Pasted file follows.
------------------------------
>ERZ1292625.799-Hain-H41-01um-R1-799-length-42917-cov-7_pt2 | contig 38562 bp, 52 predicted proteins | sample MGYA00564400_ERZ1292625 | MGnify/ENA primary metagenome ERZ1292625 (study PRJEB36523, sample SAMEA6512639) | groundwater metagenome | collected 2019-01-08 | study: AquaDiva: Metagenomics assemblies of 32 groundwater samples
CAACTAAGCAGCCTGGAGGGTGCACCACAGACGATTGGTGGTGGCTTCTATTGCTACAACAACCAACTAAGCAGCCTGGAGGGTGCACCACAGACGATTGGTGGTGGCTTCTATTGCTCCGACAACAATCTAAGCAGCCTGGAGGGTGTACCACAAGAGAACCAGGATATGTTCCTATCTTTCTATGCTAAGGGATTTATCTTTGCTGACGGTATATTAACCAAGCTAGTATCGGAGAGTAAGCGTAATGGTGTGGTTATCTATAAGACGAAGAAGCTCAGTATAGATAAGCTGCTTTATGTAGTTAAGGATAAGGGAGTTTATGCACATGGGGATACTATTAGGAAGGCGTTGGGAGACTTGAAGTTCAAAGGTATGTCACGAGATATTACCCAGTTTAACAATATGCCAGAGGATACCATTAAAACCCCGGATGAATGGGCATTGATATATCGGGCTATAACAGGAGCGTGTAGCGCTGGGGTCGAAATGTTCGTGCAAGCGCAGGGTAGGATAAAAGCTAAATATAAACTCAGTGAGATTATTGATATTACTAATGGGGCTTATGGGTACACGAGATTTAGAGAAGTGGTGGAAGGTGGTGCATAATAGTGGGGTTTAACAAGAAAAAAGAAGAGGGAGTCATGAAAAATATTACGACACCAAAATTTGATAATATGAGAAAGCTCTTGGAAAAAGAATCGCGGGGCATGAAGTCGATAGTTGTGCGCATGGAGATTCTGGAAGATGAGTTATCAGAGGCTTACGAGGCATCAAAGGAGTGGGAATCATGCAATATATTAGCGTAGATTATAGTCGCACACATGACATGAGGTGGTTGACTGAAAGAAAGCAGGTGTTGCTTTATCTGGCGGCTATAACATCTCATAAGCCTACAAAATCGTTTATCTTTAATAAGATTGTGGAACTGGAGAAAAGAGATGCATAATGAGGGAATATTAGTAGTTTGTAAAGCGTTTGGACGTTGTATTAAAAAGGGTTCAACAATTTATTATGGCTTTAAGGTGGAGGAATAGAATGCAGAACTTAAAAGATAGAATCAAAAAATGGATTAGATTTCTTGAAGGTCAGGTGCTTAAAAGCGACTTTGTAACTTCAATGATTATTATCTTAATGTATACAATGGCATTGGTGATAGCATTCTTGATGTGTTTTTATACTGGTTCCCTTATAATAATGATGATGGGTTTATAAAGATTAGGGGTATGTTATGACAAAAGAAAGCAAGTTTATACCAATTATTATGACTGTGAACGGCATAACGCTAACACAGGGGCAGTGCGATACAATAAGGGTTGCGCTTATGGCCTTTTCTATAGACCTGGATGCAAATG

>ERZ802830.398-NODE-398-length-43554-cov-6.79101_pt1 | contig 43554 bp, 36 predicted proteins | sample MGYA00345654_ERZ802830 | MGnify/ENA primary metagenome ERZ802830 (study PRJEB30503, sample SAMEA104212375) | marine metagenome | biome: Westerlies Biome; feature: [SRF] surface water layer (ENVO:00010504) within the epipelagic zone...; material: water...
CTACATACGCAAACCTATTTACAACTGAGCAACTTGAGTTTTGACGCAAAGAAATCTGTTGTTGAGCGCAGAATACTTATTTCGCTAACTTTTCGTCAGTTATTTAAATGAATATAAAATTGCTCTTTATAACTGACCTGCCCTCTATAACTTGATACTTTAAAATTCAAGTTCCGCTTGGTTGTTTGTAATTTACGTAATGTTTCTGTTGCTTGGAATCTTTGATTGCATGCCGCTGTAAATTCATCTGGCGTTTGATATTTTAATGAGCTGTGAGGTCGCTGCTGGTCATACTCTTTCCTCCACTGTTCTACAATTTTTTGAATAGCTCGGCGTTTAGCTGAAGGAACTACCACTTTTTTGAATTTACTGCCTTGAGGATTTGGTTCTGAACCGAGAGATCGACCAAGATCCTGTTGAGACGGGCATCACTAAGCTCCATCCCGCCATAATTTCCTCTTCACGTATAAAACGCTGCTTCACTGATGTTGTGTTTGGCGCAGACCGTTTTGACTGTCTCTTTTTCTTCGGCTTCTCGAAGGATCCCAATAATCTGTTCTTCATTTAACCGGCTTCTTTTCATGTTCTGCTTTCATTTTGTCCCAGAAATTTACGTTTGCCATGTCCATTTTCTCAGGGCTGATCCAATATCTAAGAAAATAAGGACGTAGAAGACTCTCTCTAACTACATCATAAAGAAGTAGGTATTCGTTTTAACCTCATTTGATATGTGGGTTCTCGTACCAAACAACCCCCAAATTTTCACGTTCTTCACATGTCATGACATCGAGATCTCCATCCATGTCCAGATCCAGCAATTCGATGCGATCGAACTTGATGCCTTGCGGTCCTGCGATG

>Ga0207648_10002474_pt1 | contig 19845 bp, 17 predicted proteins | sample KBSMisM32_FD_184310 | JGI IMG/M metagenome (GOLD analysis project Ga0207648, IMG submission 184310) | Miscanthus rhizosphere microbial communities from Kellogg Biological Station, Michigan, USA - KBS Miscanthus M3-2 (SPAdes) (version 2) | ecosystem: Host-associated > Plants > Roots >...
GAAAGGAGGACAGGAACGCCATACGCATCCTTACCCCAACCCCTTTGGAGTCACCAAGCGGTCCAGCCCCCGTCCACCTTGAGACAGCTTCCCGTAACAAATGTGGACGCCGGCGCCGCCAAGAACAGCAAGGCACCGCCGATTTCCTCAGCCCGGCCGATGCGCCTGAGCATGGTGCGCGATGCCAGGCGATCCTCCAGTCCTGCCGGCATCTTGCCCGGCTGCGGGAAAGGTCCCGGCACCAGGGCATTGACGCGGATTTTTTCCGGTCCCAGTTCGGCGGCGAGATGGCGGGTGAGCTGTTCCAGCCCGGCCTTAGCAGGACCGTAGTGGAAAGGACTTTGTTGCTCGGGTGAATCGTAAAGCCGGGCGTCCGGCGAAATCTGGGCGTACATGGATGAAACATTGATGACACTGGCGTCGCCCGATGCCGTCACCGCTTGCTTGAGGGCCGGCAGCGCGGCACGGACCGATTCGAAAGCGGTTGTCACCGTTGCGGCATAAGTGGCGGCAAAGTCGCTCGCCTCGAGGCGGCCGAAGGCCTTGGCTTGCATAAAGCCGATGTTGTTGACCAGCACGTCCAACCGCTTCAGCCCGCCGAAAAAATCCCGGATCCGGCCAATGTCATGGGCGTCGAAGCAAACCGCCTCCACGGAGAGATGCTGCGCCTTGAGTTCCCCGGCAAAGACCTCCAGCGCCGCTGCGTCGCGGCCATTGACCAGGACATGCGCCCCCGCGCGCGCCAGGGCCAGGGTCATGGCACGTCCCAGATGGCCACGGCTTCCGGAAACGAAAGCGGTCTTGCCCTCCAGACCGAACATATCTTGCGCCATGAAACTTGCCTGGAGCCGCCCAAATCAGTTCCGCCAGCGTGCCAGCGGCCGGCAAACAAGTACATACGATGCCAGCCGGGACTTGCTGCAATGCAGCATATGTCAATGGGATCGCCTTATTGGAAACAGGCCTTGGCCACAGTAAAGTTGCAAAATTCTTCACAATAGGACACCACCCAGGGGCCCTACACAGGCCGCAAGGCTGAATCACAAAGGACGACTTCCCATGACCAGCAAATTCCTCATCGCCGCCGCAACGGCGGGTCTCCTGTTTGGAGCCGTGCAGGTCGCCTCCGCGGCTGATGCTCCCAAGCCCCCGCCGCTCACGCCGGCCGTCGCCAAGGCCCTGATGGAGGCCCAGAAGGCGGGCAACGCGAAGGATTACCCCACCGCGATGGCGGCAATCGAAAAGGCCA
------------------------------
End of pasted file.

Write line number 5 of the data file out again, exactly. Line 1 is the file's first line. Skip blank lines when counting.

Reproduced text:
>Ga0207648_10002474_pt1 | contig 19845 bp, 17 predicted proteins | sample KBSMisM32_FD_184310 | JGI IMG/M metagenome (GOLD analysis project Ga0207648, IMG submission 184310) | Miscanthus rhizosphere microbial communities from Kellogg Biological Station, Michigan, USA - KBS Miscanthus M3-2 (SPAdes) (version 2) | ecosystem: Host-associated > Plants > Roots >...